After ten years living in the Southern Arizona desert and two in the mild urban Pacific Northwest, I had forgotten about snow. Well, not forgotten exactly. There had been flurries here and there, and a few times, fat, wet flakes that sank into the damp ground as they fell. It was mostly for decoration, it seemed. But snowfall accumulating over roads and roofs, cars and sidewalks was a memory from childhood, not something that still happened. Until last weekend. The gray Oregon winter was suddenly even more colorless, and the perpetual twilight of the earth’s tilt was replaced with a strange new light seeping in around my curtains in the middle of the night.
Skiers understand the power of a fresh coat of snow to magnify light– it’s enough to cause a condition known as”snow blindness”. In the city, though, it’s something else entirely. Streetlights bounced off blanketed roads and sidewalks, illuminating midnight to an eerie artificial glow. It reminded me of my lightbox, used to treat seasonal affective disorder (SAD, hilariously). It, too, casts a bright and not quite right looking light. Listen, it says, I’m not the sun, but I’m doing a pretty decent imitation, considering. And it helps. Light, it seems, helps the brain function. For people who deal with SAD, bright light corrects some faulty circuit brought on by seasonal shifts. Perhaps we’re like plants, with some of us needing copious bright light, and others doing just fine with shade.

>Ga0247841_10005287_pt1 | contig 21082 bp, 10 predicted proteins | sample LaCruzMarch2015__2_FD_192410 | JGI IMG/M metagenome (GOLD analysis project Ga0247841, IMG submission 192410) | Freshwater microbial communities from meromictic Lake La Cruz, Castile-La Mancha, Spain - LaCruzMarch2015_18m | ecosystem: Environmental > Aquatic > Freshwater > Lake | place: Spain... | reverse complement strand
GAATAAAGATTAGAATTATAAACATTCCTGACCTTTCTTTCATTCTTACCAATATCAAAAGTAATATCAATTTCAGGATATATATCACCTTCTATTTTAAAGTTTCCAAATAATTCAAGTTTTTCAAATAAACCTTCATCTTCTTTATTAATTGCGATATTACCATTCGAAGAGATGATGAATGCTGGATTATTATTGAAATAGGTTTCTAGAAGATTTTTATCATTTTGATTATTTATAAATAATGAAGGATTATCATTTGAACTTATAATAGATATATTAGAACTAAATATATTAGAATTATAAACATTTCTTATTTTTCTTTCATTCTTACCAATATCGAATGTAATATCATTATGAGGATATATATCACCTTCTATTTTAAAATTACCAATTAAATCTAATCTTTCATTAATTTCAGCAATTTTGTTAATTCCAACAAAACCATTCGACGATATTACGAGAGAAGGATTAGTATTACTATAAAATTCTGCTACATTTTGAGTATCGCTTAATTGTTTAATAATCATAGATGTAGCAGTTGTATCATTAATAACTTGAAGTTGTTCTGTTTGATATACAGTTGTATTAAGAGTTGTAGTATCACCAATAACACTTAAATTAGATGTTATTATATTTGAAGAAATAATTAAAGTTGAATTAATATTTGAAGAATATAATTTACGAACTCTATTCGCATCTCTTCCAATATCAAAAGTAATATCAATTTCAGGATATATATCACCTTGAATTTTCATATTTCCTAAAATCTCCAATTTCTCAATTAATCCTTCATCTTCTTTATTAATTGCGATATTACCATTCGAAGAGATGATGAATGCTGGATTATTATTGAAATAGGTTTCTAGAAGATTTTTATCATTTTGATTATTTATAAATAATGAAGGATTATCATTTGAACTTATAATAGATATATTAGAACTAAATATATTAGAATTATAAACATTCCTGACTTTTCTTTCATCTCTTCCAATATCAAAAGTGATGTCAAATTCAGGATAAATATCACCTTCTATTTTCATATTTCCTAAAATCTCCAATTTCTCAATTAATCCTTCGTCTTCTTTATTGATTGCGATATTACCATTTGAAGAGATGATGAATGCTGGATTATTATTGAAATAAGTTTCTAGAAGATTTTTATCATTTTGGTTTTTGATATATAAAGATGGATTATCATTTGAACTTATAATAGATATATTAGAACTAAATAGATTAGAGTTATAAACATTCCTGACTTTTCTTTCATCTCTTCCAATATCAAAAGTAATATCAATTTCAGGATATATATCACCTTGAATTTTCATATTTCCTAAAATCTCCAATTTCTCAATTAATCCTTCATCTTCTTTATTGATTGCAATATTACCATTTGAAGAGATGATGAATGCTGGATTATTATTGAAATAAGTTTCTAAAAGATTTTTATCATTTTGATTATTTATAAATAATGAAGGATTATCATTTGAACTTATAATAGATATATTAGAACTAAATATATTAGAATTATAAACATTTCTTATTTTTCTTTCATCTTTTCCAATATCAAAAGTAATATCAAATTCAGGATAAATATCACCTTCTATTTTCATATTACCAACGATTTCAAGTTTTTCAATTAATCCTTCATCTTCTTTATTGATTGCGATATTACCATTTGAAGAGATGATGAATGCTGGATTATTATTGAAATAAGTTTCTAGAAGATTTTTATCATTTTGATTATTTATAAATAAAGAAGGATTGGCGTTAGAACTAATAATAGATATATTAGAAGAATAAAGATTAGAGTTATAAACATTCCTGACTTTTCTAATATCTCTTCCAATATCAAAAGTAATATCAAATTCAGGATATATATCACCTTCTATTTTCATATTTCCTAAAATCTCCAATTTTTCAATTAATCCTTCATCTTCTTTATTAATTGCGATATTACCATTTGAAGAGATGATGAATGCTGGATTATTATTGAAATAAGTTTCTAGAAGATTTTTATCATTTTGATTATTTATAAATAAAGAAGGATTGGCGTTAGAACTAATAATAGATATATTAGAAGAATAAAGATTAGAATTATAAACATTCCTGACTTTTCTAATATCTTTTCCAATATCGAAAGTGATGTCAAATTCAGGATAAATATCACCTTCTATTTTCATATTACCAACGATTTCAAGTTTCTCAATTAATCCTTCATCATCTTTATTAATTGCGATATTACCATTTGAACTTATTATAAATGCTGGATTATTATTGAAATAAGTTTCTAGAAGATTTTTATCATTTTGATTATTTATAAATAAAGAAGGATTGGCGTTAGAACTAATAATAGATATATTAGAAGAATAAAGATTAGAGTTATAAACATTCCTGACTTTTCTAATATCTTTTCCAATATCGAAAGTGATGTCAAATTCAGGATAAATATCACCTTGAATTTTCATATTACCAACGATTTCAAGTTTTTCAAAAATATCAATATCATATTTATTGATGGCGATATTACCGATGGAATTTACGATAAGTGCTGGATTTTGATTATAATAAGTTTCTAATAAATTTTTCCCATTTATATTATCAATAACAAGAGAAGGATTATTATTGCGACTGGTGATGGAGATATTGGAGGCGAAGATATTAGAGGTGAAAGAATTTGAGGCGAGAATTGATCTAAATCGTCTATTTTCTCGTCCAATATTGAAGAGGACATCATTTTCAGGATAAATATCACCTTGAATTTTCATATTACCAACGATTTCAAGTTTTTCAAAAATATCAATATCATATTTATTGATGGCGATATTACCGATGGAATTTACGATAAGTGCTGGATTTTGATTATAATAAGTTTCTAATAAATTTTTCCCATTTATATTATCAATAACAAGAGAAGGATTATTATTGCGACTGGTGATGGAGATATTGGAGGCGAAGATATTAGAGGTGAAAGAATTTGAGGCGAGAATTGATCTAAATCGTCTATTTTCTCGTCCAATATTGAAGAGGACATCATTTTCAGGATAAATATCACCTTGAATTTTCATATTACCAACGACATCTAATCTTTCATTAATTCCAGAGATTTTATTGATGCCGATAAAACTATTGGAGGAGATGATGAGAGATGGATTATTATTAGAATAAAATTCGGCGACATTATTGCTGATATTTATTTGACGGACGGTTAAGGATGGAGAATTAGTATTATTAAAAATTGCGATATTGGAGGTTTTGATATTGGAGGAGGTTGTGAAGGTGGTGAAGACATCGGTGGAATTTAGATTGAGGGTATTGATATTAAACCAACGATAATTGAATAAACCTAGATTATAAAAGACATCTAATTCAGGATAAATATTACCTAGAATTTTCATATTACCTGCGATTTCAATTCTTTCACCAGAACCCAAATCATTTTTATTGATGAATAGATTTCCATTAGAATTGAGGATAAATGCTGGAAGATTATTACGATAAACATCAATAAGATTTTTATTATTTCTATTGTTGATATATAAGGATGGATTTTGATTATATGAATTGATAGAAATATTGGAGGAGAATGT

I require full sun. A few other things seem to help me thrive, too– warmth, enough moisture but not too much, high-quality nutrients, a stable place to grow. Huh, maybe I am a plant. That explains a lot.